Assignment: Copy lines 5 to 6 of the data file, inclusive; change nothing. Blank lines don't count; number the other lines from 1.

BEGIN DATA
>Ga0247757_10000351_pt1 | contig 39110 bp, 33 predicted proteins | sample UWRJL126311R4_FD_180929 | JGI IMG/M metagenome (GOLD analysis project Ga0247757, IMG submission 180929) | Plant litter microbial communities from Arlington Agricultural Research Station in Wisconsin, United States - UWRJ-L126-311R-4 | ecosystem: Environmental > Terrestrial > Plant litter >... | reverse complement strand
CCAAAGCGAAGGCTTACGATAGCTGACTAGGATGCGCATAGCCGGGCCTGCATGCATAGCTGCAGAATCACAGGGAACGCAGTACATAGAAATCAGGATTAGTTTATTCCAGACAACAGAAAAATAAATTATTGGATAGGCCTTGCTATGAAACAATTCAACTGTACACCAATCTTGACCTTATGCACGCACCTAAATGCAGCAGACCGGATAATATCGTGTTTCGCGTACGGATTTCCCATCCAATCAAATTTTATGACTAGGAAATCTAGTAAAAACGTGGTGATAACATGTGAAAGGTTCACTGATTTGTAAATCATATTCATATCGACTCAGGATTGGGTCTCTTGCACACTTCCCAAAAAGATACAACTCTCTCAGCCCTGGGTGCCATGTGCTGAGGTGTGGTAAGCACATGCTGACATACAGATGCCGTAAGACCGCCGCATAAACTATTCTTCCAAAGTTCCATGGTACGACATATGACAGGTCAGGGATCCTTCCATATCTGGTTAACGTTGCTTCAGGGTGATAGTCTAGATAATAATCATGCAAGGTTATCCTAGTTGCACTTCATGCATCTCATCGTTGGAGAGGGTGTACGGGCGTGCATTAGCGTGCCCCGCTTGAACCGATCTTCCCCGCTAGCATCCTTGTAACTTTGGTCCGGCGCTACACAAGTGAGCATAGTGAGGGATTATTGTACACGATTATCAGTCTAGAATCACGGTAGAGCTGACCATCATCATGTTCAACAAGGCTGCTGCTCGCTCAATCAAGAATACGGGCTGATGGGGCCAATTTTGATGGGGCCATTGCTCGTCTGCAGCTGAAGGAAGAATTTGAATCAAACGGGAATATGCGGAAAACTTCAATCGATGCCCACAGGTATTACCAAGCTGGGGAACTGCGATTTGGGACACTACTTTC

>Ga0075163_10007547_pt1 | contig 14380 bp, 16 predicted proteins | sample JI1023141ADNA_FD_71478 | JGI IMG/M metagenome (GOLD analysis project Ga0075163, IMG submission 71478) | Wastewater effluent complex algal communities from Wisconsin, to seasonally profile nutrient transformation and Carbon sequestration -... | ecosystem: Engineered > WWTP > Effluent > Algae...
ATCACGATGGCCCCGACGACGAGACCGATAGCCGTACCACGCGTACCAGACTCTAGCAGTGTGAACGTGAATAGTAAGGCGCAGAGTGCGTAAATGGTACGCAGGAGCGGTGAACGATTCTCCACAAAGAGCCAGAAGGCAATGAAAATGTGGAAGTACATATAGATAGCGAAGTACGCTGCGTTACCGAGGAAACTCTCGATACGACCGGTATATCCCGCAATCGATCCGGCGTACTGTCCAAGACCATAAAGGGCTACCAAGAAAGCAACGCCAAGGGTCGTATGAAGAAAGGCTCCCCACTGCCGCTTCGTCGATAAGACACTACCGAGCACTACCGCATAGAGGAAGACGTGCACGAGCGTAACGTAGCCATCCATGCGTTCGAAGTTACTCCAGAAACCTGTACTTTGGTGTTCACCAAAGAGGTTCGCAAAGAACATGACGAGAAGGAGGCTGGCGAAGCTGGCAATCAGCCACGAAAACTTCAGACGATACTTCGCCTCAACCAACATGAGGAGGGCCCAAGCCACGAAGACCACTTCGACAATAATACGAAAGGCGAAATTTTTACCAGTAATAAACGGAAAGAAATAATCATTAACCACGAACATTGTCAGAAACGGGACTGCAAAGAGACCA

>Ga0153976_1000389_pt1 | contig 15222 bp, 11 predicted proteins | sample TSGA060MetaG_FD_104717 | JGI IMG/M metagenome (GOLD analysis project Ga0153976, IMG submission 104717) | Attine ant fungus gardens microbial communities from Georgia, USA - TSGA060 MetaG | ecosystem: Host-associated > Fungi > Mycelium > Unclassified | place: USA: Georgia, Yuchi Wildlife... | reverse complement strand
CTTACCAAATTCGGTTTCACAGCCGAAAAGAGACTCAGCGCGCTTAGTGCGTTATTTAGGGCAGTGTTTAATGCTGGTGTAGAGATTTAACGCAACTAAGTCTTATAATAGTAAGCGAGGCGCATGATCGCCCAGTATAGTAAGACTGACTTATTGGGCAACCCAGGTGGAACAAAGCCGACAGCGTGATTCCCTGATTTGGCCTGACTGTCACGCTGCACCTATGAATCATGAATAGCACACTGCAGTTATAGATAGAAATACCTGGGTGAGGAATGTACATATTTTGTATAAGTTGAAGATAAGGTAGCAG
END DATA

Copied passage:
>Ga0153976_1000389_pt1 | contig 15222 bp, 11 predicted proteins | sample TSGA060MetaG_FD_104717 | JGI IMG/M metagenome (GOLD analysis project Ga0153976, IMG submission 104717) | Attine ant fungus gardens microbial communities from Georgia, USA - TSGA060 MetaG | ecosystem: Host-associated > Fungi > Mycelium > Unclassified | place: USA: Georgia, Yuchi Wildlife... | reverse complement strand
CTTACCAAATTCGGTTTCACAGCCGAAAAGAGACTCAGCGCGCTTAGTGCGTTATTTAGGGCAGTGTTTAATGCTGGTGTAGAGATTTAACGCAACTAAGTCTTATAATAGTAAGCGAGGCGCATGATCGCCCAGTATAGTAAGACTGACTTATTGGGCAACCCAGGTGGAACAAAGCCGACAGCGTGATTCCCTGATTTGGCCTGACTGTCACGCTGCACCTATGAATCATGAATAGCACACTGCAGTTATAGATAGAAATACCTGGGTGAGGAATGTACATATTTTGTATAAGTTGAAGATAAGGTAGCAG